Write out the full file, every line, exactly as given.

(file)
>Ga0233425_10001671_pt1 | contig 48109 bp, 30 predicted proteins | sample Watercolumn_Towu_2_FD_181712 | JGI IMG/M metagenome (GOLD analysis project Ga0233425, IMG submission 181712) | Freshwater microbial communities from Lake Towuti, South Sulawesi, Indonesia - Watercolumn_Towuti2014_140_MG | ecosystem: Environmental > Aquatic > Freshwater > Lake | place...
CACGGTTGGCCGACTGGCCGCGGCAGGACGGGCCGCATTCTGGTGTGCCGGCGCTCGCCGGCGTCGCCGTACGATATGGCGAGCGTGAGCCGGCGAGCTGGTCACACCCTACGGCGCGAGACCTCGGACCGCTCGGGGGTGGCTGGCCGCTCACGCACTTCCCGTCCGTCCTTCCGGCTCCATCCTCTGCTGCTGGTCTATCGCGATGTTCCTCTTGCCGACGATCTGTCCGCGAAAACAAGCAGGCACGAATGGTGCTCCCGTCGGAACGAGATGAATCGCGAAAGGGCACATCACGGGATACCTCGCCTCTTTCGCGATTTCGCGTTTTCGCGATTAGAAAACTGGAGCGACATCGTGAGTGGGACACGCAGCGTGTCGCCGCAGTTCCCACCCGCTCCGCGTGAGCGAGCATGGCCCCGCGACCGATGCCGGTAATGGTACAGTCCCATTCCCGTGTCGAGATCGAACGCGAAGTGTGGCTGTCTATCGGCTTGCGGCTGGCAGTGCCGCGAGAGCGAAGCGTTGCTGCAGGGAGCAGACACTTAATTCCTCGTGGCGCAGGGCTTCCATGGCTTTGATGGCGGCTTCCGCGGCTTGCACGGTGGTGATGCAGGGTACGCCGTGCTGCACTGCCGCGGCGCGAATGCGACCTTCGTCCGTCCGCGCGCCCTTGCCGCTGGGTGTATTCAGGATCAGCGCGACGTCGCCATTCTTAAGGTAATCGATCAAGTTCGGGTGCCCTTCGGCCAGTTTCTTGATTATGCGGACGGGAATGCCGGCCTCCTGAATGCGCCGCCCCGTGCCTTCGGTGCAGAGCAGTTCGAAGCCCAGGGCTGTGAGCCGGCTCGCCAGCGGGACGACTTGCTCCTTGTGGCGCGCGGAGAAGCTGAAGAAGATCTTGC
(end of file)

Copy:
>Ga0233425_10001671_pt1 | contig 48109 bp, 30 predicted proteins | sample Watercolumn_Towu_2_FD_181712 | JGI IMG/M metagenome (GOLD analysis project Ga0233425, IMG submission 181712) | Freshwater microbial communities from Lake Towuti, South Sulawesi, Indonesia - Watercolumn_Towuti2014_140_MG | ecosystem: Environmental > Aquatic > Freshwater > Lake | place...
CACGGTTGGCCGACTGGCCGCGGCAGGACGGGCCGCATTCTGGTGTGCCGGCGCTCGCCGGCGTCGCCGTACGATATGGCGAGCGTGAGCCGGCGAGCTGGTCACACCCTACGGCGCGAGACCTCGGACCGCTCGGGGGTGGCTGGCCGCTCACGCACTTCCCGTCCGTCCTTCCGGCTCCATCCTCTGCTGCTGGTCTATCGCGATGTTCCTCTTGCCGACGATCTGTCCGCGAAAACAAGCAGGCACGAATGGTGCTCCCGTCGGAACGAGATGAATCGCGAAAGGGCACATCACGGGATACCTCGCCTCTTTCGCGATTTCGCGTTTTCGCGATTAGAAAACTGGAGCGACATCGTGAGTGGGACACGCAGCGTGTCGCCGCAGTTCCCACCCGCTCCGCGTGAGCGAGCATGGCCCCGCGACCGATGCCGGTAATGGTACAGTCCCATTCCCGTGTCGAGATCGAACGCGAAGTGTGGCTGTCTATCGGCTTGCGGCTGGCAGTGCCGCGAGAGCGAAGCGTTGCTGCAGGGAGCAGACACTTAATTCCTCGTGGCGCAGGGCTTCCATGGCTTTGATGGCGGCTTCCGCGGCTTGCACGGTGGTGATGCAGGGTACGCCGTGCTGCACTGCCGCGGCGCGAATGCGACCTTCGTCCGTCCGCGCGCCCTTGCCGCTGGGTGTATTCAGGATCAGCGCGACGTCGCCATTCTTAAGGTAATCGATCAAGTTCGGGTGCCCTTCGGCCAGTTTCTTGATTATGCGGACGGGAATGCCGGCCTCCTGAATGCGCCGCCCCGTGCCTTCGGTGCAGAGCAGTTCGAAGCCCAGGGCTGTGAGCCGGCTCGCCAGCGGGACGACTTGCTCCTTGTGGCGCGCGGAGAAGCTGAAGAAGATCTTGC